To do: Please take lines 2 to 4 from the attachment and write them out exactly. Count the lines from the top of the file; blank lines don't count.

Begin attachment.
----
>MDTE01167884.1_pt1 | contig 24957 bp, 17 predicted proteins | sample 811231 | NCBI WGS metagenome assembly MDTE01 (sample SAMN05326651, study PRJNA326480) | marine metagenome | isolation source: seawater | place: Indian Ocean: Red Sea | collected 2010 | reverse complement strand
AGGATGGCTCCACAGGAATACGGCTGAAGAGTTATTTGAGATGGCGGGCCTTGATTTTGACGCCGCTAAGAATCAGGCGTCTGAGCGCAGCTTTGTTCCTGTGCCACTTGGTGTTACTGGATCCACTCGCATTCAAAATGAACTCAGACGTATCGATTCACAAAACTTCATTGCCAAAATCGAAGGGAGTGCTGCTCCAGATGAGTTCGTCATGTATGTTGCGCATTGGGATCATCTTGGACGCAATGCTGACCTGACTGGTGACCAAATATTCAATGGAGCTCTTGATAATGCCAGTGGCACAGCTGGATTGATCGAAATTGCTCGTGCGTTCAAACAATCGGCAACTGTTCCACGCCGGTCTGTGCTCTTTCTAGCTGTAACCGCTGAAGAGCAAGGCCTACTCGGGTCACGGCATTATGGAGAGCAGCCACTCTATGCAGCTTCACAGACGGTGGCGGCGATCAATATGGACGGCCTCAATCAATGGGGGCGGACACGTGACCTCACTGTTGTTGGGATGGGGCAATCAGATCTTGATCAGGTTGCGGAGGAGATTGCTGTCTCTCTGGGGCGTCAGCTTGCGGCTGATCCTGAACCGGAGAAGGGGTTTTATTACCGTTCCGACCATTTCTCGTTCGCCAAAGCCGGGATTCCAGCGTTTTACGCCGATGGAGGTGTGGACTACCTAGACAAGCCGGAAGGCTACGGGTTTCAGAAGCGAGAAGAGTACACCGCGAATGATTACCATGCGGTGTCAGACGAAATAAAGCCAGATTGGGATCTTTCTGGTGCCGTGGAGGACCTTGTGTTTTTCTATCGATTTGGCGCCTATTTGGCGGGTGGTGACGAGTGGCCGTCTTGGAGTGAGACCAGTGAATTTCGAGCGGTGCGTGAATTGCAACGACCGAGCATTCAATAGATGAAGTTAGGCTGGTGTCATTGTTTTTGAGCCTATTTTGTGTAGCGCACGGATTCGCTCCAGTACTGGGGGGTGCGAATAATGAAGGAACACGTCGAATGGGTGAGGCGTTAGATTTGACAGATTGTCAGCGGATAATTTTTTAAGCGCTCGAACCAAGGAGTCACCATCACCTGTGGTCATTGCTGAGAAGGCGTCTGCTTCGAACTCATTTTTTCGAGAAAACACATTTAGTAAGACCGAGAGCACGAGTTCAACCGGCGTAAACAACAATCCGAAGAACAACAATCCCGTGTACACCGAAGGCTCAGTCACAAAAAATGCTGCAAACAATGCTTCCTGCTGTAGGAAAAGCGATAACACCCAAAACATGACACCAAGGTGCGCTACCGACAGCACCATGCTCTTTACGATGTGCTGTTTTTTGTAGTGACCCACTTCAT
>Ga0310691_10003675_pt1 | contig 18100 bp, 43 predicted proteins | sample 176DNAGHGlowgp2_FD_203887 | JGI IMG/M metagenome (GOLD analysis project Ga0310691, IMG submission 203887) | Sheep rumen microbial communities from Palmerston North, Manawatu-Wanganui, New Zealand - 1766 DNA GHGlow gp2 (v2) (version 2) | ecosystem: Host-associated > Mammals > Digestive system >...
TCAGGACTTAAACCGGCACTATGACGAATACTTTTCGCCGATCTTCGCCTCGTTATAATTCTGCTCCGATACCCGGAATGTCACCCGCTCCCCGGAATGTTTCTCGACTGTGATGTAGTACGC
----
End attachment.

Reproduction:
AGGATGGCTCCACAGGAATACGGCTGAAGAGTTATTTGAGATGGCGGGCCTTGATTTTGACGCCGCTAAGAATCAGGCGTCTGAGCGCAGCTTTGTTCCTGTGCCACTTGGTGTTACTGGATCCACTCGCATTCAAAATGAACTCAGACGTATCGATTCACAAAACTTCATTGCCAAAATCGAAGGGAGTGCTGCTCCAGATGAGTTCGTCATGTATGTTGCGCATTGGGATCATCTTGGACGCAATGCTGACCTGACTGGTGACCAAATATTCAATGGAGCTCTTGATAATGCCAGTGGCACAGCTGGATTGATCGAAATTGCTCGTGCGTTCAAACAATCGGCAACTGTTCCACGCCGGTCTGTGCTCTTTCTAGCTGTAACCGCTGAAGAGCAAGGCCTACTCGGGTCACGGCATTATGGAGAGCAGCCACTCTATGCAGCTTCACAGACGGTGGCGGCGATCAATATGGACGGCCTCAATCAATGGGGGCGGACACGTGACCTCACTGTTGTTGGGATGGGGCAATCAGATCTTGATCAGGTTGCGGAGGAGATTGCTGTCTCTCTGGGGCGTCAGCTTGCGGCTGATCCTGAACCGGAGAAGGGGTTTTATTACCGTTCCGACCATTTCTCGTTCGCCAAAGCCGGGATTCCAGCGTTTTACGCCGATGGAGGTGTGGACTACCTAGACAAGCCGGAAGGCTACGGGTTTCAGAAGCGAGAAGAGTACACCGCGAATGATTACCATGCGGTGTCAGACGAAATAAAGCCAGATTGGGATCTTTCTGGTGCCGTGGAGGACCTTGTGTTTTTCTATCGATTTGGCGCCTATTTGGCGGGTGGTGACGAGTGGCCGTCTTGGAGTGAGACCAGTGAATTTCGAGCGGTGCGTGAATTGCAACGACCGAGCATTCAATAGATGAAGTTAGGCTGGTGTCATTGTTTTTGAGCCTATTTTGTGTAGCGCACGGATTCGCTCCAGTACTGGGGGGTGCGAATAATGAAGGAACACGTCGAATGGGTGAGGCGTTAGATTTGACAGATTGTCAGCGGATAATTTTTTAAGCGCTCGAACCAAGGAGTCACCATCACCTGTGGTCATTGCTGAGAAGGCGTCTGCTTCGAACTCATTTTTTCGAGAAAACACATTTAGTAAGACCGAGAGCACGAGTTCAACCGGCGTAAACAACAATCCGAAGAACAACAATCCCGTGTACACCGAAGGCTCAGTCACAAAAAATGCTGCAAACAATGCTTCCTGCTGTAGGAAAAGCGATAACACCCAAAACATGACACCAAGGTGCGCTACCGACAGCACCATGCTCTTTACGATGTGCTGTTTTTTGTAGTGACCCACTTCAT
>Ga0310691_10003675_pt1 | contig 18100 bp, 43 predicted proteins | sample 176DNAGHGlowgp2_FD_203887 | JGI IMG/M metagenome (GOLD analysis project Ga0310691, IMG submission 203887) | Sheep rumen microbial communities from Palmerston North, Manawatu-Wanganui, New Zealand - 1766 DNA GHGlow gp2 (v2) (version 2) | ecosystem: Host-associated > Mammals > Digestive system >...
TCAGGACTTAAACCGGCACTATGACGAATACTTTTCGCCGATCTTCGCCTCGTTATAATTCTGCTCCGATACCCGGAATGTCACCCGCTCCCCGGAATGTTTCTCGACTGTGATGTAGTACGC